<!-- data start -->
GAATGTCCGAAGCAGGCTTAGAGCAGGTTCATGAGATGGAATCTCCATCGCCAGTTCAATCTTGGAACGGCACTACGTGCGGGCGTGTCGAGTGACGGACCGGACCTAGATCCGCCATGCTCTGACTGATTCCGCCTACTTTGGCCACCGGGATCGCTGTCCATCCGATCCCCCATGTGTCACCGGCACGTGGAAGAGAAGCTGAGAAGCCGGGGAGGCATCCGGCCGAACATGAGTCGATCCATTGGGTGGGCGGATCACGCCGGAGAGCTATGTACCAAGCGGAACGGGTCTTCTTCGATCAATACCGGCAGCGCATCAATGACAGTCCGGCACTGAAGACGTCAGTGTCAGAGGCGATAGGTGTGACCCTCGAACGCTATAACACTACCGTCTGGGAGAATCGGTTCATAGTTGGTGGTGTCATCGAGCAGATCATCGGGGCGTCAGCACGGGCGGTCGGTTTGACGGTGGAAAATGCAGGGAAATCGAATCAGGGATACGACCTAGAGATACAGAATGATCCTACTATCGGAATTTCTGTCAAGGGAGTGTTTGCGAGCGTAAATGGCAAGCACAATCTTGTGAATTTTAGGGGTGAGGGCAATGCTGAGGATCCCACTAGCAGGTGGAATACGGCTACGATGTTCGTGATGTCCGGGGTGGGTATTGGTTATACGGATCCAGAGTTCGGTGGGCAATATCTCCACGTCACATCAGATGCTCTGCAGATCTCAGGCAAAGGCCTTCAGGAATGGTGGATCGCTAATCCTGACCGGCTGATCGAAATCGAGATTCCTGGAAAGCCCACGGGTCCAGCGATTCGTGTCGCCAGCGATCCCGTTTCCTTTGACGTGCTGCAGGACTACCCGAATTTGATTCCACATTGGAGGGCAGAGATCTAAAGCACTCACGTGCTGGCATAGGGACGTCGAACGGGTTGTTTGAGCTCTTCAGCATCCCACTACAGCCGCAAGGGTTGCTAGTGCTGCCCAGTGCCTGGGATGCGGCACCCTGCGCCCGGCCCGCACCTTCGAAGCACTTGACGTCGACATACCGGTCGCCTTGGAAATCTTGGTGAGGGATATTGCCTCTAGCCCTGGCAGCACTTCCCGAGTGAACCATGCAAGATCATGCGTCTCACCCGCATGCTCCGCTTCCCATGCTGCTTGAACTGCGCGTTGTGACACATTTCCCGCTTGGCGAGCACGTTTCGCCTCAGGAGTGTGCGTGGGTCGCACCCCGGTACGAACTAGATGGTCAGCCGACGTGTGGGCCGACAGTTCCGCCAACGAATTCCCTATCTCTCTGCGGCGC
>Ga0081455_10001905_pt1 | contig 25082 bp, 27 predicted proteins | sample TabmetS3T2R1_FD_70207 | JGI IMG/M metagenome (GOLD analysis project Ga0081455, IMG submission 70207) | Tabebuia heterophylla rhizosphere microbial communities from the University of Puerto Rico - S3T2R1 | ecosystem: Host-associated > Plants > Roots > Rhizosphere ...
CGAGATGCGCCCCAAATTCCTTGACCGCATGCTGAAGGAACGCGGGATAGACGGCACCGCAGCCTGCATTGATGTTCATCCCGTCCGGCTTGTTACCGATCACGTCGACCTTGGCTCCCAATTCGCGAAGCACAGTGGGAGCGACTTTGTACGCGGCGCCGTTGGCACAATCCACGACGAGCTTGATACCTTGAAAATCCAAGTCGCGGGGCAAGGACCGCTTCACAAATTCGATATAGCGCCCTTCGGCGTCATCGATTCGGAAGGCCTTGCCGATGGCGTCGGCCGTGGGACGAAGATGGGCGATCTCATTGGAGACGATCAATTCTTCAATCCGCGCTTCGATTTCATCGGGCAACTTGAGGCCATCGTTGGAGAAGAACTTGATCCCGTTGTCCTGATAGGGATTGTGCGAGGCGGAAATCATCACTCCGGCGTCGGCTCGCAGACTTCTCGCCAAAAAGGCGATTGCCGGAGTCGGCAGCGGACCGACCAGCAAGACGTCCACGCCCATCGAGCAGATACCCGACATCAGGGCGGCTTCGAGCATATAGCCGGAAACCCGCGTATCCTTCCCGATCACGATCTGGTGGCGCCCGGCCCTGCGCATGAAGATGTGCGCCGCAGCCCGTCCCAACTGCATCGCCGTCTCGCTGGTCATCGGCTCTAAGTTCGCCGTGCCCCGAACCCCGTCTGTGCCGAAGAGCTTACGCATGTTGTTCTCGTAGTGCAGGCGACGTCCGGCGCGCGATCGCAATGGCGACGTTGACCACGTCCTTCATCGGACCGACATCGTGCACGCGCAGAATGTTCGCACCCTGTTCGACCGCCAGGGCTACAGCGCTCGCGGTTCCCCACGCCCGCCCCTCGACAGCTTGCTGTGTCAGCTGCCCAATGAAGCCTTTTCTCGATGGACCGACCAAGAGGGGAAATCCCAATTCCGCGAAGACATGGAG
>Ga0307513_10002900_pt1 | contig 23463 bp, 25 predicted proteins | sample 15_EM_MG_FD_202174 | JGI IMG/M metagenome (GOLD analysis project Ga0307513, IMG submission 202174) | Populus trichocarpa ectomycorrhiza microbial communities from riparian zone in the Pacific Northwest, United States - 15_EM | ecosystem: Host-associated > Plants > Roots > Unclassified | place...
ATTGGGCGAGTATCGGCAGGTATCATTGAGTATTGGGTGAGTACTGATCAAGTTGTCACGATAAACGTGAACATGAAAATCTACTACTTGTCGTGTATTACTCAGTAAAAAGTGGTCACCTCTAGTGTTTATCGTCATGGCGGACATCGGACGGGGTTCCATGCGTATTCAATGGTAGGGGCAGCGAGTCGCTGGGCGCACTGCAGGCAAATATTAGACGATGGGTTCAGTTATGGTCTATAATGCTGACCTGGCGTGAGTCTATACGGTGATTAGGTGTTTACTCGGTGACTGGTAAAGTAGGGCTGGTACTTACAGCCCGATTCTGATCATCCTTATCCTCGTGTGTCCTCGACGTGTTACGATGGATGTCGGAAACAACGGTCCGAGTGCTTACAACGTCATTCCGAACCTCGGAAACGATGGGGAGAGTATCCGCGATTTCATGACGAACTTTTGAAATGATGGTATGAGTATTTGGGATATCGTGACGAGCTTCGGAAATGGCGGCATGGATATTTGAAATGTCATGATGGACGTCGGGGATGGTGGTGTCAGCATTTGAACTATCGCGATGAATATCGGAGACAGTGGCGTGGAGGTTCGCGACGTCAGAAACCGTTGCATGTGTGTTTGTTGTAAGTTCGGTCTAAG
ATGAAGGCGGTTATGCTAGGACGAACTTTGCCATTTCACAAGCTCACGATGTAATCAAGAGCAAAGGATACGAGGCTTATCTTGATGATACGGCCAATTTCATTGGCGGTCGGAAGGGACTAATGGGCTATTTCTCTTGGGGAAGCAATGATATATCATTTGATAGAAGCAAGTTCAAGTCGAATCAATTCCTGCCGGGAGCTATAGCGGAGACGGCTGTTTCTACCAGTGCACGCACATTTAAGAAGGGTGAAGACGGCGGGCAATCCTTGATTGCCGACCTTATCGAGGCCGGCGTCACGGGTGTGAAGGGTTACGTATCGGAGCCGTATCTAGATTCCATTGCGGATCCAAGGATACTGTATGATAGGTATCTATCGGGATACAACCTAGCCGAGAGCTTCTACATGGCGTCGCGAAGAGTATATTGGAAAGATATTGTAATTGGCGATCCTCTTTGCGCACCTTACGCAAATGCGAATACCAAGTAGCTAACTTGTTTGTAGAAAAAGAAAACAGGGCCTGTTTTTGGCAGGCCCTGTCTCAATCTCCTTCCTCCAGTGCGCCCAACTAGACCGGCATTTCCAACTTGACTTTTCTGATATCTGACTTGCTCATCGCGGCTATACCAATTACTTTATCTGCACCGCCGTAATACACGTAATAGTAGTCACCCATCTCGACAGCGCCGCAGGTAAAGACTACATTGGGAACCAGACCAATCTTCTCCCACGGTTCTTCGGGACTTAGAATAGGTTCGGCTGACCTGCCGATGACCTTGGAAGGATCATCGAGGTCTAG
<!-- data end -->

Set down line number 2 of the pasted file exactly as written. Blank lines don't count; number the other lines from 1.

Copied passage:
>Ga0081455_10001905_pt1 | contig 25082 bp, 27 predicted proteins | sample TabmetS3T2R1_FD_70207 | JGI IMG/M metagenome (GOLD analysis project Ga0081455, IMG submission 70207) | Tabebuia heterophylla rhizosphere microbial communities from the University of Puerto Rico - S3T2R1 | ecosystem: Host-associated > Plants > Roots > Rhizosphere ...